War, of course, is a violent affair. Even though it may result in the death of thousands, and it may appear that individual lives count for little, it is still the case that one death is a tragedy. So it was that in the midst of the terrible slaughter of the First World War, a murder was still treated as a capital crime and the perpetrators, if found guilty, faced the death sentence just as they would in peacetime.
Murderous Tommies details the court cases that followed twelve of these murders. One of these was that of Second Lieutenant John Henry Paterson, the only British officer to be executed for murder in the First World War.
He had been in charge of conducting a working party of soldiers to the forward trenches of the 37th Division at Zillebeke during the German Spring Offensive of 1918. At one point along the route, Paterson told his sergeant that he had left a notebook and orders behind at a latrine near where they had earlier stopped. Handing over responsibility to the sergeant, Paterson went off and did not return to his unit.
He went instead to Calais where he remained for some months until finally being spotted on 3 July, his picture having been circulated in the UK and featured in the Police Gazette. Two Military Police detectives, Sergeant Collison and Lance Corporal Stockton, were monitoring the movement of people on a bridge over the Canal de Calais. They were in disguise as artillerymen and saw Paterson and a young woman walking casually across the bridge. The two detectives followed and eventually stopped them and challenged Paterson. The officer claimed that he was Second Lieutenant Bradford, 1st Essex Regiment, but he was unable to provide any documentation to prove this. Nevertheless, he invited the two detectives to accompany him to the British military camp at Beaumarais where he said he would be able to identify himself.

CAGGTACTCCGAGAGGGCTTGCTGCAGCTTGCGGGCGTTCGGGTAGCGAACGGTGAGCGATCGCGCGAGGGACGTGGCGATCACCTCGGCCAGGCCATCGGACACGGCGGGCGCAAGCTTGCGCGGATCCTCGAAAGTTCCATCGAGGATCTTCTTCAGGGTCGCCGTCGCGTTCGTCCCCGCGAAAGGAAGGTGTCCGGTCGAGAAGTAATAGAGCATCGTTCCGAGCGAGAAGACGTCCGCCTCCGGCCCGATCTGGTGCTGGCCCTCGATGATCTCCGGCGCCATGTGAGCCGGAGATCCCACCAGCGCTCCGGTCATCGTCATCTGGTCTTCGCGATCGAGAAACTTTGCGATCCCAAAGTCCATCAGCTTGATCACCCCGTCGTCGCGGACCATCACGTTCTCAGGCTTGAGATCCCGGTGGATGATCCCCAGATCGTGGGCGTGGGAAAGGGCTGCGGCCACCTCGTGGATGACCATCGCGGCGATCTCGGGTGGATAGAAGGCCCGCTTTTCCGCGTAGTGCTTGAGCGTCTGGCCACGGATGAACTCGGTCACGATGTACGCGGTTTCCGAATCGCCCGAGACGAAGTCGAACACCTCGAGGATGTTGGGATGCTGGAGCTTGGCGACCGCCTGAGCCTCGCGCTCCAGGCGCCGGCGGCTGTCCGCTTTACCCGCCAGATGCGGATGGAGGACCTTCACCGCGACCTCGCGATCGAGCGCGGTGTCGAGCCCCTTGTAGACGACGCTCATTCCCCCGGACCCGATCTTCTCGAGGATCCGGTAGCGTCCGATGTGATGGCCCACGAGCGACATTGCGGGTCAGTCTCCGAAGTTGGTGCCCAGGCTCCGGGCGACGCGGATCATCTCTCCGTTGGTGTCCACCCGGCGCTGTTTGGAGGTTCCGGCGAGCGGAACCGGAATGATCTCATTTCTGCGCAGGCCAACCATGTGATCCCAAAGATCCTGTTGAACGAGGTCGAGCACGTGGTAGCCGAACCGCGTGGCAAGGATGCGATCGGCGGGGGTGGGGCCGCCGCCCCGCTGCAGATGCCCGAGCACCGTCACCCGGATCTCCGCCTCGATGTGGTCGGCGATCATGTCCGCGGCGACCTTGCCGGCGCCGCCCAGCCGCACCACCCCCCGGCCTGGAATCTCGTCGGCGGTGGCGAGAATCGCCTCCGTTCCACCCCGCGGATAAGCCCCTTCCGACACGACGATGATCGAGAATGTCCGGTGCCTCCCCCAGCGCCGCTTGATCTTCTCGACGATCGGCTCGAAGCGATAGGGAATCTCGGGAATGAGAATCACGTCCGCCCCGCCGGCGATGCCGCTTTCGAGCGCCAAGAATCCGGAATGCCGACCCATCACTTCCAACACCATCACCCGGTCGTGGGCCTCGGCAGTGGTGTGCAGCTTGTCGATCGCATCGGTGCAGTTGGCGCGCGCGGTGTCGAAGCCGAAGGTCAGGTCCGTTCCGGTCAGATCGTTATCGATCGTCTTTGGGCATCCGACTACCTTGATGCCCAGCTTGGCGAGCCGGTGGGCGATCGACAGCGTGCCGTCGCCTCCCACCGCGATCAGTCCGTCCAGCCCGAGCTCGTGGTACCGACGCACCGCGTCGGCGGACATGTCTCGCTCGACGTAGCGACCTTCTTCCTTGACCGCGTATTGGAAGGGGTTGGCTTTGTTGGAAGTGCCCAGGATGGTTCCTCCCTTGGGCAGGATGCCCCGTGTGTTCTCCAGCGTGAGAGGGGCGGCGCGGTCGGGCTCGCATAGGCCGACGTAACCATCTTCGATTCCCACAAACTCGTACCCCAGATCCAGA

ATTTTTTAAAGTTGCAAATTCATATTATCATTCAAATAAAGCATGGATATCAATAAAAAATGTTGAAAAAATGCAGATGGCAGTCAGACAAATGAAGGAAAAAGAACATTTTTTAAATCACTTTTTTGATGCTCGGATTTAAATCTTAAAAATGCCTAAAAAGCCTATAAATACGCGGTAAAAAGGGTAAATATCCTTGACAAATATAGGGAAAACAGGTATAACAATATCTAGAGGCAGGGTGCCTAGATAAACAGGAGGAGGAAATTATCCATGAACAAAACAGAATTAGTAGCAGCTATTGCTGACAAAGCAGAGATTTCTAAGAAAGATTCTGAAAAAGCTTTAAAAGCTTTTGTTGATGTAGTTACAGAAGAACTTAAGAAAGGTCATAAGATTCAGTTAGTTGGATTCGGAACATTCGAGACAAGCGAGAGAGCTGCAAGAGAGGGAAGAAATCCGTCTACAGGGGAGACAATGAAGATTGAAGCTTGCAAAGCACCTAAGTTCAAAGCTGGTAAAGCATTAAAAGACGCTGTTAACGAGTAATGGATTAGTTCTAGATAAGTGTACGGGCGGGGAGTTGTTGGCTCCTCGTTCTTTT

After a while, Paterson admitted to his true identity, but begged for thirty minutes grace to take tea with his girlfriend at her family home as the house was nearby. Remarkably, the detectives agreed and patiently waited outside the house until it was almost dark. Collison finally lost patience and ordered Paterson out. The officer came out, but after a few words with Collison, the officer pulled out his revolver. He fired two shots, one of which hit Paterson in the groin, the other hitting Collison in the chest, mortally wounding the sergeant. Stockton ran away and Paterson limped away and escaped.
He was recaptured on 22 July and a month or so later was sent for trial. The details of the trial are reproduced in this book. Whilst this may appear to be a straightforward case, Paterson, though, claimed that the gun had gone off by mistake, which is why he hit himself in the groin.
Much contradictory evidence was revealed during the trial which showed that the incident was far from being an open and shut case. When, in the 1980s the case was re-examined Judge Anthony Babington, he concluded that: “There is something puzzling about this case – something unexplained. The facts emerge in a misty sequence, orderly and precise, but at the end the enigmatic quality remains.”
All twelve cases examined in Murderous Tommies are fascinating in their own way.
Review courtesy of Britain At War Magazine.